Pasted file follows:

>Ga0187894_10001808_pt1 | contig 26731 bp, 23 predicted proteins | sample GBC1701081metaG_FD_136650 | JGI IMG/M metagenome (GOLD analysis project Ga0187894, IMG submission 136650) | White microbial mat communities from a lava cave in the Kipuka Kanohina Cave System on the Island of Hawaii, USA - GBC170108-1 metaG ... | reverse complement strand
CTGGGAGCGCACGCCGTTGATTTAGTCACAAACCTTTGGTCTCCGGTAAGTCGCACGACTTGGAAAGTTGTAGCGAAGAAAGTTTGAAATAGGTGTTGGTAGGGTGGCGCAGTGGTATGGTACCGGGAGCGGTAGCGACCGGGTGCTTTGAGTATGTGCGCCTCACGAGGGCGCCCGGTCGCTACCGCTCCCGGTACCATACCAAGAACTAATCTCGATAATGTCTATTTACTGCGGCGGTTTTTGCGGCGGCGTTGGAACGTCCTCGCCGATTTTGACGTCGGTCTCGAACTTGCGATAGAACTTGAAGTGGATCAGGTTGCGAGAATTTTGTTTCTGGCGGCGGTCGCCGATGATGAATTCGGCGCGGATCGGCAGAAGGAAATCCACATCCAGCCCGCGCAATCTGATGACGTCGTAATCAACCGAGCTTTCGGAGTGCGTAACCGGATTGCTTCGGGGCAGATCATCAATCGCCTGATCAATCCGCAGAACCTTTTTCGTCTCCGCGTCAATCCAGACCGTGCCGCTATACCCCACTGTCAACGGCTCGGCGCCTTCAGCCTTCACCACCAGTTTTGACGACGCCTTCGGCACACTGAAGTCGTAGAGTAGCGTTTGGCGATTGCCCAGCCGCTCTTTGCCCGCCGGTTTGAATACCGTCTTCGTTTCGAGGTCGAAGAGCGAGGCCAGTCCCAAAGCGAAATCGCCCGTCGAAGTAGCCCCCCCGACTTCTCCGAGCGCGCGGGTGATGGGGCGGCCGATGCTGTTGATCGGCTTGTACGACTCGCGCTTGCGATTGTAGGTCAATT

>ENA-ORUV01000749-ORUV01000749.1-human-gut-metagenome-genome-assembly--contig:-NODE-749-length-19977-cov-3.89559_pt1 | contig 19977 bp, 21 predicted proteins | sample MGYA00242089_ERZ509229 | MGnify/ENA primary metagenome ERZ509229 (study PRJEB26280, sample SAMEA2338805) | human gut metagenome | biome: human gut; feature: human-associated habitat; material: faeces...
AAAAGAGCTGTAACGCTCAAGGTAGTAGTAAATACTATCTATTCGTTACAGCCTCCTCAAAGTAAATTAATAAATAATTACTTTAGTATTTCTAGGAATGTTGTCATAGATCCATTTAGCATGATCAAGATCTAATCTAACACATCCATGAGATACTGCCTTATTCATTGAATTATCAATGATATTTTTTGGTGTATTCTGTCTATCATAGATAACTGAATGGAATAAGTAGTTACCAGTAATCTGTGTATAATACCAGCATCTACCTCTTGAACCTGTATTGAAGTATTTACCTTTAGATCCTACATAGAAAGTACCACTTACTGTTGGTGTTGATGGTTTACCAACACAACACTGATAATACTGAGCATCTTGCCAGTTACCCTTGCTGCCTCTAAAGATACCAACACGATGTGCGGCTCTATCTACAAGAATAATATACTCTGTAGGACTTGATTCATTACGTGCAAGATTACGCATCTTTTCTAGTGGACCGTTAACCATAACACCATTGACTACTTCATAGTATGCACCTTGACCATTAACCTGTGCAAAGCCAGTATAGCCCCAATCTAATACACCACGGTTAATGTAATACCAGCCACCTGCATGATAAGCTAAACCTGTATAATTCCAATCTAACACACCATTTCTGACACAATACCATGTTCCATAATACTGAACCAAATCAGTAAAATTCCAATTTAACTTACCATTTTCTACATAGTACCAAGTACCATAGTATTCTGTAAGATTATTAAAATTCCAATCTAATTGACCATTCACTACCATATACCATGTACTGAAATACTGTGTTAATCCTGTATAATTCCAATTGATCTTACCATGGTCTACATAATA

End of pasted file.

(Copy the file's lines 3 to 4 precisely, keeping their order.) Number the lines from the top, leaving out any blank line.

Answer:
>ENA-ORUV01000749-ORUV01000749.1-human-gut-metagenome-genome-assembly--contig:-NODE-749-length-19977-cov-3.89559_pt1 | contig 19977 bp, 21 predicted proteins | sample MGYA00242089_ERZ509229 | MGnify/ENA primary metagenome ERZ509229 (study PRJEB26280, sample SAMEA2338805) | human gut metagenome | biome: human gut; feature: human-associated habitat; material: faeces...
AAAAGAGCTGTAACGCTCAAGGTAGTAGTAAATACTATCTATTCGTTACAGCCTCCTCAAAGTAAATTAATAAATAATTACTTTAGTATTTCTAGGAATGTTGTCATAGATCCATTTAGCATGATCAAGATCTAATCTAACACATCCATGAGATACTGCCTTATTCATTGAATTATCAATGATATTTTTTGGTGTATTCTGTCTATCATAGATAACTGAATGGAATAAGTAGTTACCAGTAATCTGTGTATAATACCAGCATCTACCTCTTGAACCTGTATTGAAGTATTTACCTTTAGATCCTACATAGAAAGTACCACTTACTGTTGGTGTTGATGGTTTACCAACACAACACTGATAATACTGAGCATCTTGCCAGTTACCCTTGCTGCCTCTAAAGATACCAACACGATGTGCGGCTCTATCTACAAGAATAATATACTCTGTAGGACTTGATTCATTACGTGCAAGATTACGCATCTTTTCTAGTGGACCGTTAACCATAACACCATTGACTACTTCATAGTATGCACCTTGACCATTAACCTGTGCAAAGCCAGTATAGCCCCAATCTAATACACCACGGTTAATGTAATACCAGCCACCTGCATGATAAGCTAAACCTGTATAATTCCAATCTAACACACCATTTCTGACACAATACCATGTTCCATAATACTGAACCAAATCAGTAAAATTCCAATTTAACTTACCATTTTCTACATAGTACCAAGTACCATAGTATTCTGTAAGATTATTAAAATTCCAATCTAATTGACCATTCACTACCATATACCATGTACTGAAATACTGTGTTAATCCTGTATAATTCCAATTGATCTTACCATGGTCTACATAATA